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4th March 2016

Discovery of mechanism for transfer of botulinum neurotoxin genes

A new study has shown how Clostridium botulinum could potentially transfer their deadly neurotoxin genes to other bacteria. This highlights the need for constant vigilance in identifying new threats to food safety. The botulinum neurotoxin is the most potent known, and has been much...

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19th February 2016

Norwich to be home to the Quadram Institute, a new Food & Health research centre

The Quadram Institute is the name of the new centre for food and health research to be located at the heart of the Norwich Research Park, one of Europe’s largest single-site concentrations of research in food, health and environmental sciences.  Building of a new...

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Tamas Korcsmaros

3rd February 2016

Autophagy – A review of techniques

The third edition of “Guidelines for the use and interpretation of assays for monitoring autophagy” was recently published in the leading journal Autophagy,featuring TGAC’s Autophagy Regulatory Network resource and co-authored by Dr Tamas Korcsmaros, Computational Biology Fellow at The Earlham Institute and the Quadram...

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15th January 2016

More weapons but less ammo: benefits and drawbacks of selenium supplementation for immunity

A more thorough evaluation of selenium supplementation is needed, to better understand its benefits to our immune system, and the risks. This is the finding of a new study from the Institute of Food Research, and funded by the Food Standards Agency, which has...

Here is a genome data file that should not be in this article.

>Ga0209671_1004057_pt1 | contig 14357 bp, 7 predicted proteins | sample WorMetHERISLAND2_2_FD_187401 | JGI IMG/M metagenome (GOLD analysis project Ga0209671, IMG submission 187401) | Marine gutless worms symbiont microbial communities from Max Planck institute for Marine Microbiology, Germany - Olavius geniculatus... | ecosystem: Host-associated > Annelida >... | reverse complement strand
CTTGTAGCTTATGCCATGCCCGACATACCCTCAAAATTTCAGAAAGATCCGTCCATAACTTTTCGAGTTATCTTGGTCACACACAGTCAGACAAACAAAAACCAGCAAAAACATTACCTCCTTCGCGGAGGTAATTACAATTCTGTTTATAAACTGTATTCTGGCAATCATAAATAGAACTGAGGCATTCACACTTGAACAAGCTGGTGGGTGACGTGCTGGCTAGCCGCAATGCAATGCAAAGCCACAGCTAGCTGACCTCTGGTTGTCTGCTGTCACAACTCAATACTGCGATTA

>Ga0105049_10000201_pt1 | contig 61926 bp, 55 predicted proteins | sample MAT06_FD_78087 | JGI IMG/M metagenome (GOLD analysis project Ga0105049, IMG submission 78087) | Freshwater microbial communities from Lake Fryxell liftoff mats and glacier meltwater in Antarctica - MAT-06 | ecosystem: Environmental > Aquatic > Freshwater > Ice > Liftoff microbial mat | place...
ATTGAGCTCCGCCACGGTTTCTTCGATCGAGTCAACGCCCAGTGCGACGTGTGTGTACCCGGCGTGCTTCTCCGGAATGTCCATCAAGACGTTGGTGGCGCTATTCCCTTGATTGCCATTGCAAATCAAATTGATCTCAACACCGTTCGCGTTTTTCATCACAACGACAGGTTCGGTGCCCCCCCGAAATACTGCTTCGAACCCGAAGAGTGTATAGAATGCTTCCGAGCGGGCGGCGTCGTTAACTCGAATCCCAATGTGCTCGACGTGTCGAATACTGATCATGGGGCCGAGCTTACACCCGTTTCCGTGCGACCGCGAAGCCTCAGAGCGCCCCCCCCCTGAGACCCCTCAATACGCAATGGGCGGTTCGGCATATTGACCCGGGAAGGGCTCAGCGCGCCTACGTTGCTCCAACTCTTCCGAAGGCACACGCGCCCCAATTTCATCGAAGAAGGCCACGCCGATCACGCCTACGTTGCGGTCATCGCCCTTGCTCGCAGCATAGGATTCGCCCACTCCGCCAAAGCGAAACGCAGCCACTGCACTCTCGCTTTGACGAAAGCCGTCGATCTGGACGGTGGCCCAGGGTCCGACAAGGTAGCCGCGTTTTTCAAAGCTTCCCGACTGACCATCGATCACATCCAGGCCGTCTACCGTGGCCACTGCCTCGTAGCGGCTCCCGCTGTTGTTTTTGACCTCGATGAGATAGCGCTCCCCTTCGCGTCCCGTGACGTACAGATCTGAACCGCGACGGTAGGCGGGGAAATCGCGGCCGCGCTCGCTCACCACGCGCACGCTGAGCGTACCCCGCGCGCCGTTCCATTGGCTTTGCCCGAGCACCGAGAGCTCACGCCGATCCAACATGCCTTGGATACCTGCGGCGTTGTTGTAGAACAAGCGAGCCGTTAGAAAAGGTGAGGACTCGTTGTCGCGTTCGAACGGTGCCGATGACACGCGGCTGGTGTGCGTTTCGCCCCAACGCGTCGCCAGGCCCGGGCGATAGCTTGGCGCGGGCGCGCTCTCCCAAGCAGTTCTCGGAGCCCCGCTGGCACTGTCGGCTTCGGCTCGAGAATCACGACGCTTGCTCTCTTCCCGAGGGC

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15th January 2016

New research quantifies Clostridium botulinum spores in raw food materials

A study from the Institute of Food Research has provided new evidence on the background levels of spores of Clostridium botulinum in raw food ingredients that is helping the food industry deliver safe chilled foods more sustainably. Botulism is a serious form of food...

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18th December 2015

Ugandan mushroom project brings hope to orphans in Africa

Uganda is one of the poorest countries in the world, making life for its most vulnerable inhabitants even tougher. But one orphanage caring for abandoned children has been giving fresh hope as part of a larger project aimed to help Ugandans improve their livelihoods,...

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7th December 2015

Study points to how gut bacteria evolved host specificity

The microbiota, the complex microbial community that we host in our gut, influences a number of different processes in our bodies, including metabolism and immunity. A change in the composition of the gut microbiota has been associated with a number of diseases. As we...

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5th November 2015

Tying up the ends of Tanzania’s meat supply chain

Dr Gary Barker is a partner in Livestock, Livelihoods and Health, a collaborative research programme focused on livestock diseases, and how they affect the people of Tanzania. Livestock management is vital to many in Tanzania, but is facing challenges such as urbanisation, climate change...

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28th October 2015

Rapid genome analysis enhancing analysis of epidemiology and antimicrobial resistance in microbial pathogens

A new study from the Institute of Food Research could help us trace sources of microbial infections more quickly. It uses a computer program to analyse large amounts of genome sequence data, without the need for large, powerful computer equipment, making this sort of...

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28th October 2015

Processed meat and cancer

The International Agency for Research on Cancer (IACR)’s announcement that processed meat is a cause of cancer, and that red meat is a probable cause of cancer, needs to be taken in the context of what these classifications mean. Crucially, these classifications don’t indicate...

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Showing 10 of 151 news